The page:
As reported yesterday, Yemen became the latest foreign policy "success" story of the US after the local minority of Iran-friendly Shi'ite Houthi militiamen stormed, and captured, the presidential palane. At the same the whereabouts of Yemen's US-backed president Abed Rabbo Mansour Hadi were unknown. Moments ago we learned about his current location: according to AP, "two Yemeni presidential advisers say the Shiite rebels who are on a power grab campaign in the capital, Sanaa, are holding the president "captive" at his home, a day after seizing the presidential palace."
The old joke is "In America, you correct newspaper, but in Soviet Union, newspaper corrects you.” Switzerland is now experiencing the bond market equivalent.
- Obama to focus on middle class in State of Union address (Reuters) - all 4 of them?
- European Stocks Buoyed by ECB Hopes (WSJ)
- China's 2014 economic growth misses target, hits 24-year low (Reuters)
- Federer on Swiss Franc Shock: "Does It Mean I've Got to Win Now?" (BBG)
- First-time buyers help Christie’s reach record sales (FT)
- So it was the NSA? U.S. Spies Tapped North Korean Computers Prior to Sony Hack (BBG)
- Why Chinese Developer Kaisa's Default Risk Has Money Managers Spooked (BBG)
- Morgan Stanley Misses Estimates on Drop in Bond-Trading Revenue (BBG)
The Argentine prosecutor who accused President Cristina Fernandez of orchestrating a cover-up in the investigation of Iran over the 1994 bombing of a Jewish community center has, according to AP, been found dead in his apartment, authorities said on Monday. As The Times of Israel reports, Alberto Nisman, 51, was discovered, by his mother, in a pool of blood in the bathroom on Sunday night with a gunshot wound to the head, hours before he was set to testify before lawmakers on his accusations of the cover-up. Coincidence we are sure, but police are investigating and Argentinian media reported that they had initially ruled the death a likely suicide but we note that The Clarin daily reported just a few days earlier that Nisman had told the newspaper, "I could end up dead because of this," and in a separate TV interview, had also been considering increasing his security detail.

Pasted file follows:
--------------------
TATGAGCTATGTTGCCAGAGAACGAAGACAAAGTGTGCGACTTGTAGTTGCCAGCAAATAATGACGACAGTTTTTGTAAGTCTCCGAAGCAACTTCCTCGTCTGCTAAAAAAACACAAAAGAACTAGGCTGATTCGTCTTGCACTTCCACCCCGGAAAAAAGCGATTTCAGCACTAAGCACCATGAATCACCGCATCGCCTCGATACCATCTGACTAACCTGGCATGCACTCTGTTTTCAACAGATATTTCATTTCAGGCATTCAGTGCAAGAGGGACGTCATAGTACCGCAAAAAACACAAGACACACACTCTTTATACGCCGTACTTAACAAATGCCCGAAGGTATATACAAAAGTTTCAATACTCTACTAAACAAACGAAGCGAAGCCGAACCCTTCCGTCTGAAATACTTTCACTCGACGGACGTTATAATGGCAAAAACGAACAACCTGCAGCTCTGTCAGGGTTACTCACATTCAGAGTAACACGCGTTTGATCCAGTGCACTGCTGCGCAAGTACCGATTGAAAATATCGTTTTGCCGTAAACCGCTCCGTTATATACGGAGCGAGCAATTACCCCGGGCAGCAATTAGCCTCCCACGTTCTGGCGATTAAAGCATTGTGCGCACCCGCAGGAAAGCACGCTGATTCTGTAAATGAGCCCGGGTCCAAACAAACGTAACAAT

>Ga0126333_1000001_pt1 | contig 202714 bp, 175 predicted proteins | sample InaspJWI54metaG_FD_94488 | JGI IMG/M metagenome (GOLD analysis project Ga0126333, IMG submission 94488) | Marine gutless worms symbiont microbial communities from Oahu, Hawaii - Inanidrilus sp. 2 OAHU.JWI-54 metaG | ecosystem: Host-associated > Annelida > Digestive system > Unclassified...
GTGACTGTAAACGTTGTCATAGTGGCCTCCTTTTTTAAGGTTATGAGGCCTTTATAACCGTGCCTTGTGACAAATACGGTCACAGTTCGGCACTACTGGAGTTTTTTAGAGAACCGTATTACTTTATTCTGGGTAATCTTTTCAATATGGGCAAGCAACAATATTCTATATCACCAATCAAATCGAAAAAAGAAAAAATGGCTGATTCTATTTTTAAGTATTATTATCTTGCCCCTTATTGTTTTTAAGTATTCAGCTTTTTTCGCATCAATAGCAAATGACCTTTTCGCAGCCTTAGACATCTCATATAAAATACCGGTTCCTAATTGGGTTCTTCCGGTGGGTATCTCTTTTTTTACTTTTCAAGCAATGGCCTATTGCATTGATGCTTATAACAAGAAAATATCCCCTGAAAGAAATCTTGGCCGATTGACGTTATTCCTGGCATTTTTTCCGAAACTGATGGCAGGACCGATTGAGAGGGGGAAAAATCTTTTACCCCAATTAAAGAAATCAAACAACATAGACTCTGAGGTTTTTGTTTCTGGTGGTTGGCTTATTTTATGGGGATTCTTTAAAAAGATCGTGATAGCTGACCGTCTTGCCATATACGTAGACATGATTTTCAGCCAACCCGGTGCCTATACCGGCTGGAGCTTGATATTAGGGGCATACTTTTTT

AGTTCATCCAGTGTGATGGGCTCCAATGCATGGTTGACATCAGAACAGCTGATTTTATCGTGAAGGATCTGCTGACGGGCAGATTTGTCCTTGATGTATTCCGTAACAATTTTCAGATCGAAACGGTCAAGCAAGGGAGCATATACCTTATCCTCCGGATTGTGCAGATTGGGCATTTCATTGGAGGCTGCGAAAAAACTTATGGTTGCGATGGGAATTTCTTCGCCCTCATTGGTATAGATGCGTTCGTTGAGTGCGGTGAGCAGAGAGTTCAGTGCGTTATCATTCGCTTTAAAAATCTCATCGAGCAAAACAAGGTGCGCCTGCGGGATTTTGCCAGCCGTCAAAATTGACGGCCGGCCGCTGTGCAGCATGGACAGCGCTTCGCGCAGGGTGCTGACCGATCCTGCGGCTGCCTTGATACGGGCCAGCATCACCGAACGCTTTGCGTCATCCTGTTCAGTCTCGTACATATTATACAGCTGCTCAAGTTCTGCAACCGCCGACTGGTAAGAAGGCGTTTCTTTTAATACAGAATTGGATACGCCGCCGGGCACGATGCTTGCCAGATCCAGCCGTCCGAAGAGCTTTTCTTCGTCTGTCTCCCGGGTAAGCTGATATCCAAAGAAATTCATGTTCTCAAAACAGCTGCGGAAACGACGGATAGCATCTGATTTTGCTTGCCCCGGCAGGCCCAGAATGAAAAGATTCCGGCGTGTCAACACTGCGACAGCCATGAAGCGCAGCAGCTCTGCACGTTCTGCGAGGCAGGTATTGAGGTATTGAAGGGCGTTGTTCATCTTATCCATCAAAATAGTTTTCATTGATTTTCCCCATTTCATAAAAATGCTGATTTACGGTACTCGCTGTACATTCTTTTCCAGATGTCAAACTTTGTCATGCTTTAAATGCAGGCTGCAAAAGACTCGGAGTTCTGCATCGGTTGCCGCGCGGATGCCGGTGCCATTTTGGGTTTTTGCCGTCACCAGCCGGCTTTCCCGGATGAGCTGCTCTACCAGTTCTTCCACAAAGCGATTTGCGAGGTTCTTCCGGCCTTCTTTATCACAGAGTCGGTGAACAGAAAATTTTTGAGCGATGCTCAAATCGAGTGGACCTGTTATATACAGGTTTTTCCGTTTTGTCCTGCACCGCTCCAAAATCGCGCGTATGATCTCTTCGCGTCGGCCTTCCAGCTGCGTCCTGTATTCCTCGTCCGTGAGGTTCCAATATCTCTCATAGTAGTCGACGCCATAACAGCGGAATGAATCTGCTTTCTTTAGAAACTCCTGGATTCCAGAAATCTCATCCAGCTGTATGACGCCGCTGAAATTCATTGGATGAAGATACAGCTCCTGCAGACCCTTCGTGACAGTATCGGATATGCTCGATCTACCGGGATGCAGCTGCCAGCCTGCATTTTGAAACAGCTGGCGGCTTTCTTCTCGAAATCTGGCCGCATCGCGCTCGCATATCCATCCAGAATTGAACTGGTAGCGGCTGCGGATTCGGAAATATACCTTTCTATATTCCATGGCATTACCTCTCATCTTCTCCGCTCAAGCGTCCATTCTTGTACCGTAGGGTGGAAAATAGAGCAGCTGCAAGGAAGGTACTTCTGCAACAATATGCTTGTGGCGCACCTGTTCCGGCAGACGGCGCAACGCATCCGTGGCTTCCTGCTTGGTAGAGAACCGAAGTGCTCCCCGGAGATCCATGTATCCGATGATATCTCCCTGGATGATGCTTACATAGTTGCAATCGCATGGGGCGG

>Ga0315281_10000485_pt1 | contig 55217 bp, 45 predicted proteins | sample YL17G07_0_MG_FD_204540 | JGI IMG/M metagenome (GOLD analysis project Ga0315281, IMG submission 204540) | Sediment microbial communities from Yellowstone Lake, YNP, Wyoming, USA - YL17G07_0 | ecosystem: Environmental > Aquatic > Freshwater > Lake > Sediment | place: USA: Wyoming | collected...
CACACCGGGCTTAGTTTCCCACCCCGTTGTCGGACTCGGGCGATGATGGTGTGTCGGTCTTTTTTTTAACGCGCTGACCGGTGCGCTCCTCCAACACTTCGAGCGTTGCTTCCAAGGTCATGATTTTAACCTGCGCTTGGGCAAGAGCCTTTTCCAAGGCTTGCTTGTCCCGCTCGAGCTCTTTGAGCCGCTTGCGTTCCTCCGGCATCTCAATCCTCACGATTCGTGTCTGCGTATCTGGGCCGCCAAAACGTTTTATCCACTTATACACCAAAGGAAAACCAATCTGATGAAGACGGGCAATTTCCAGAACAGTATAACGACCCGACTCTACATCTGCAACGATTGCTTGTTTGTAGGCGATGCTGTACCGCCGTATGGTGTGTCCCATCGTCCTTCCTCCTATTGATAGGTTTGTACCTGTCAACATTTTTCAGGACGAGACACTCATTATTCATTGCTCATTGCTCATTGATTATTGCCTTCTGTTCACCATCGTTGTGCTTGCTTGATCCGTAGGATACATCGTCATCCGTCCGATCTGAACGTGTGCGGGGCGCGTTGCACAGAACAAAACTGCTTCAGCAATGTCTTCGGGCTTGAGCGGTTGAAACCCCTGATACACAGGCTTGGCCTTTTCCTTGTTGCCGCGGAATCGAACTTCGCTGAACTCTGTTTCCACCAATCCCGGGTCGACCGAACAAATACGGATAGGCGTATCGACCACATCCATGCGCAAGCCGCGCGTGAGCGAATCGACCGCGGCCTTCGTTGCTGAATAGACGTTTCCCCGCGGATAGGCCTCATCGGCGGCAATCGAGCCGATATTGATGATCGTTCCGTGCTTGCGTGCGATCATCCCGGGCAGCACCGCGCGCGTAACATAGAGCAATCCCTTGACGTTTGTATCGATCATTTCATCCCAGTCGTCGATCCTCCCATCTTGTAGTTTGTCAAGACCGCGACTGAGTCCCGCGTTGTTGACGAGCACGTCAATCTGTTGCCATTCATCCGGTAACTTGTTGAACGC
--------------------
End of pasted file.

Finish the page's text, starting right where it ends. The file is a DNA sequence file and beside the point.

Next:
At the hastily arranged press conference on January 15, SNB's president, Jordan, looked like a red-faced school boy caught with the hand in the cookie jar. None of his explanations made any sense. The SNB was clearly caught by surprise itself and didn't have time to make up some better lies. But why this sudden change of heart, throwing in the towel causing book losses of somewhere around CHF 75bn (>10% GDP)? Some theories...
'After two days of sharp intraday and vicious reversals, the BTFD algos are suspiciously missing overnight, when as reported earlier, a bout of margin calls and stop loss selling meant not crude but copper would crash in today's episode of "guess the crashing commodity", on what Goldman dubbed a Chinese demand collapse which for those confused is different than an OPEC supply glut, and is also the reason why the entire commodity complex is trading at a decade plus low. As a result copper plunged to a five and a half year low, in the process halting the market due to the severity of the plunge. But the big event overnight was the farcical announcement by the European top court, which as everyone expected, rejected the German rejection of the OMT as illegal, stating it was not only legal (with certain conditions) but greenlighting the way for the ECB's QE in one week, a move which sent the EURUSD crashing to a fresh 9 year low!